The end of the Universe: its existence will end in unlikely explosions

Universe: existence will end in unlikely explosions

The physicists predict: the Universe may end at a certain moment, and it will happen during a period of explosions that are unlike anything else. The end of the Universe is not as close as it might seem, but sooner or later it will come anyway. Predicting that super-powerful event, the physicists believe that the end of the Universe will come long after the last shining stars go out. After that, a series of explosions will occur, they will be the last.

After them everything will end. As part of a new study, the scientists have suggested that a series of dazzling explosions that are conventionally called supernova black dwarfs. Their approach will herald the coming eternal darkness, to which the radiant and diverse space will give its place, and the entire Universe will plunge into a state of rest. In theory, the scientists believe that these supernovae are completely new formations, they had never existed anywhere in outer space before.

Supernova black dwarfs are the last event to ever occur in the Universe. By the time the black dwarfs take over, the Universe will be a desolate place with temperatures close to an absolute zero. The lifespan and death of the last stars in outer space will be determined by their mass.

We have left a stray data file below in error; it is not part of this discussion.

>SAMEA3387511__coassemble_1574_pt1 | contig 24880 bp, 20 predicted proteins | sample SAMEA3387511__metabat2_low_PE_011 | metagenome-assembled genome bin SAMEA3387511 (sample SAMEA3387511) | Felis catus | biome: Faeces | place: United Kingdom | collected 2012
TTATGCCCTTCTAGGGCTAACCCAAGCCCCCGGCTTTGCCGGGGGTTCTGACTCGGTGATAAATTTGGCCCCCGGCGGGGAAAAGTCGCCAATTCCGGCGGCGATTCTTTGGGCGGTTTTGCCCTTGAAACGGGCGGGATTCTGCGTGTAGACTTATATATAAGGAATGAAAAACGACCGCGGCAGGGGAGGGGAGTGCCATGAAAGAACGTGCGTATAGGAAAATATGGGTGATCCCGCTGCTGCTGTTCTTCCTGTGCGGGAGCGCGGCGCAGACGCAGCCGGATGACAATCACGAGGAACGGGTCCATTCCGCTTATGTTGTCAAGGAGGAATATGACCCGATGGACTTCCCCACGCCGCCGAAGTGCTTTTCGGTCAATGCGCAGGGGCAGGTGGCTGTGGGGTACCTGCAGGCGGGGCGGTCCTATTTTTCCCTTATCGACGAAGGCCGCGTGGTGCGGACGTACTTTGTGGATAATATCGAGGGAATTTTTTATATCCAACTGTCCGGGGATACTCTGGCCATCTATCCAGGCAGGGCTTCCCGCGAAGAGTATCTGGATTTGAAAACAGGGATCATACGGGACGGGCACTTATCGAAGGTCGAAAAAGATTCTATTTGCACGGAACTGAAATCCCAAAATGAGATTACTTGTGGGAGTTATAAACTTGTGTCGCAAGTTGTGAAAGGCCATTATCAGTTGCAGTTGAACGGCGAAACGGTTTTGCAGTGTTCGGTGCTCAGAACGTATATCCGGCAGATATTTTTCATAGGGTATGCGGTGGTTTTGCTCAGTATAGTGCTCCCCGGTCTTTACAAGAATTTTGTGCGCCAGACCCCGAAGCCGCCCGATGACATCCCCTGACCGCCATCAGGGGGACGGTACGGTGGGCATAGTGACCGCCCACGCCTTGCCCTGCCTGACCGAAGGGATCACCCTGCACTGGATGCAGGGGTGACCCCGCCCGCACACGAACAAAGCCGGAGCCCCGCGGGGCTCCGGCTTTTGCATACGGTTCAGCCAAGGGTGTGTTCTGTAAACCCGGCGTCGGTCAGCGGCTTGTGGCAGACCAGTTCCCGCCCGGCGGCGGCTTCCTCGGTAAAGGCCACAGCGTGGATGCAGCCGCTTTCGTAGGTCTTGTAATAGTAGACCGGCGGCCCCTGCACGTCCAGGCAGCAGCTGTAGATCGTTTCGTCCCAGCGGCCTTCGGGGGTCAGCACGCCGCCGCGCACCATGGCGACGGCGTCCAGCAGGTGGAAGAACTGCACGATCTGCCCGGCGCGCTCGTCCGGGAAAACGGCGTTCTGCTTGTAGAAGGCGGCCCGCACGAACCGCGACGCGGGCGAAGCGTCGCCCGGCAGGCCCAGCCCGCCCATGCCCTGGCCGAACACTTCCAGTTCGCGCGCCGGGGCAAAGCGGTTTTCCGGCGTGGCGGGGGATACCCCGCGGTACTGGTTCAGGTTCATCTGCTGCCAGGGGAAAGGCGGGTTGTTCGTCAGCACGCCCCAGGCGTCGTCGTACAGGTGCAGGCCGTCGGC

Those stars that are larger than the Sun in their masses will explode as supernovae and become black holes. Smaller stars that do not produce heavy elements as a result of nuclear fusion in their cores will complete their life paths as white dwarfs, small dense stellar shells.

They may last for trillions of years, but eventually turn into dark frozen objects. By releasing the last particles of light, black dwarfs can be endowed with the ability to explode like supernovae. In it they will be assisted by a quantum process called pycnonuclear fusion.

Often, stars are powered off when high temperature pressures overcome the natural electrical repulsion of atomic nuclei. The atoms merge into heavier elements. The experts from the University of Illinois are currently engaged in forecasting the state of the future of the Universe.

In the mind of physicist Matt Kaplan, all these reactions will take a fantastically huge period of time, but ultimately it will end with the end of the Universe.